Back from a couple of days in Sydney last week. I reckon this must be the first time I’ve been there and not visited the harbour. As my work and hotel were I’m the same complex I didn’t get out much. I had some time in the evening but I didn’t fancy the Quay at night. I did get to the state library for a bit for some more family history research.

I’m not sure if I like Sydney or not. It seems a lot more down-beat and definitely grottier than Brisbane. Then again, not many cities are pretty at 9 o’clock at night!

Sydney Airtrain was very much appreciated though. City to airport in 15 mins every 10. Why can’t Brisbane’s do that?

Around Australia, each state Department of Transport or equivalent conducts regular household activity and travel surveys. These are massive affairs surveying thousands of households to understand their travel behaviour. In part the huge amounts of data are needed to calibrate the equally massive strategic transport models that (more or less) predict future travel demands.

Mostly, the data from these surveys is kept confidential which means it is not available to outsiders without special permission. An exception to this is the NSW Transport Data Centre which is brilliant in that lots of the data is released, so you can examine behaviour by local government area. (The outputs of the travel models are, of course, terribly commercially sensitive and almost never shared with anyone)

Not long ago I downloaded a batch of their Sydney data and whacked it into Excel to see what I could do with it.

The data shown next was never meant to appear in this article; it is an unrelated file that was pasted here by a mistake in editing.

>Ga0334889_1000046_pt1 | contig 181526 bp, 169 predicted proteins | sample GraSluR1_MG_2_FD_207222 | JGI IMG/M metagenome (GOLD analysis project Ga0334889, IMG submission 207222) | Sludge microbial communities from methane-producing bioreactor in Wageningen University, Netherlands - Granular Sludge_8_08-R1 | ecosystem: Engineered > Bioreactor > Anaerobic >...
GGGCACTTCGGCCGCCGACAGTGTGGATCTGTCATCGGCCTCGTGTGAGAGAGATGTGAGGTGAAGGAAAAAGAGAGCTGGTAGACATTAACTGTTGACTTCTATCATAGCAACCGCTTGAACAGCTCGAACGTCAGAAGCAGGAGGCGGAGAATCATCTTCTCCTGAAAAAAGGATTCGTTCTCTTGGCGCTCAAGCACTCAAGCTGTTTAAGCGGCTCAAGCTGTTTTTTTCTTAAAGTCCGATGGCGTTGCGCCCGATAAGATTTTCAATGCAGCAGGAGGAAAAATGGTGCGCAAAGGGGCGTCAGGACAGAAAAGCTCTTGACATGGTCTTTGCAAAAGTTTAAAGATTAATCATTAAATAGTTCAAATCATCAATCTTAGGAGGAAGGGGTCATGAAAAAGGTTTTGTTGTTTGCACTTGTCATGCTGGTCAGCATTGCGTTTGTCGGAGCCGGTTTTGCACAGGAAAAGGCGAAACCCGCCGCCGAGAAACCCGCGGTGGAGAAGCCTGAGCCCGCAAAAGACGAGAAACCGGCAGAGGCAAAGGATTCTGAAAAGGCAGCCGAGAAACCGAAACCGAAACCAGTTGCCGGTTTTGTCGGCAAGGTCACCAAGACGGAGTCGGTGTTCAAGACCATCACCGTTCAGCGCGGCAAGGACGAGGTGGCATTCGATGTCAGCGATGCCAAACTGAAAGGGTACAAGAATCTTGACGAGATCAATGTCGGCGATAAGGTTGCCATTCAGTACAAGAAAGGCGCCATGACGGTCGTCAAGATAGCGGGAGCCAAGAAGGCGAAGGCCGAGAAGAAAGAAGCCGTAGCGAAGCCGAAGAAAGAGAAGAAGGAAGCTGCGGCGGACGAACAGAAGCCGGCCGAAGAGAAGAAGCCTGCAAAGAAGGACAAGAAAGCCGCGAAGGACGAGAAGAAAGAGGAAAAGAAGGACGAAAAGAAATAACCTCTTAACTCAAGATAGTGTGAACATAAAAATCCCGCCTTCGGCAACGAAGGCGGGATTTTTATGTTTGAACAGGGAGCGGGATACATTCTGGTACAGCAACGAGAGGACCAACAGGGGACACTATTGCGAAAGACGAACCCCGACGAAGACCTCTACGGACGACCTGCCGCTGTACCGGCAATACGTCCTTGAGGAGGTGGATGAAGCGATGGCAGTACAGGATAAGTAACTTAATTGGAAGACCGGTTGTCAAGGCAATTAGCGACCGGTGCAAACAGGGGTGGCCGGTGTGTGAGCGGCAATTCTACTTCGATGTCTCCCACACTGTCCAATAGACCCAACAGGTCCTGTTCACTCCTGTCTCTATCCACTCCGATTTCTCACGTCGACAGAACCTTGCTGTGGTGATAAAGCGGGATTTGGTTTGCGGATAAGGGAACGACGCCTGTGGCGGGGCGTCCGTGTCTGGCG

One of the first things I did with it was to take the figure which showed the average mode share for car driver by LGA (1997-2001 average) and did a simple linear regression against the 1996 ‘transit access’ figures that I had previously calculated for my thesis in 2005.

Transit Access (a percentage) is defined as the proportion of an area that is within 800m of a train station or 400m of a bus route that runs at least every 15 minutes during the day and at least every 30 minute at night and on Sundays. (I had previously developed this measure and found that it was about the minimum public transport level needed to generate a reduction in private vehicle VKT).

This time I was more interested in overall number of car trips, because this can be very important in understanding traffic impacts (and hence infrastructure requirements) of a urban development.

The result of this regression is shown below (my apologies if the graph is a bit blurry)

In short, it shows a 70% correlation between increase in ‘full time’ public transport coverage and decrease in car driving. I am so happy with this, I am now using it as a convenient ‘rule of thumb':

Each 1 percentage point coverage in full time public transport generates a 0.25 percentage point drop in car driver use.

It’s not perfect, but it’s a start.